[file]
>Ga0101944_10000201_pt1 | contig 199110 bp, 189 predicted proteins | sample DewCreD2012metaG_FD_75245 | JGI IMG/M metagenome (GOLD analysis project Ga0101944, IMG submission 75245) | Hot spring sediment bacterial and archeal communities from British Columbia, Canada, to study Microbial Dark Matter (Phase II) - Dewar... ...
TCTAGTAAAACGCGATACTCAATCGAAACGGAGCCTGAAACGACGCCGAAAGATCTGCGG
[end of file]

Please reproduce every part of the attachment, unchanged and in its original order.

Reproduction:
>Ga0101944_10000201_pt1 | contig 199110 bp, 189 predicted proteins | sample DewCreD2012metaG_FD_75245 | JGI IMG/M metagenome (GOLD analysis project Ga0101944, IMG submission 75245) | Hot spring sediment bacterial and archeal communities from British Columbia, Canada, to study Microbial Dark Matter (Phase II) - Dewar... ...
TCTAGTAAAACGCGATACTCAATCGAAACGGAGCCTGAAACGACGCCGAAAGATCTGCGG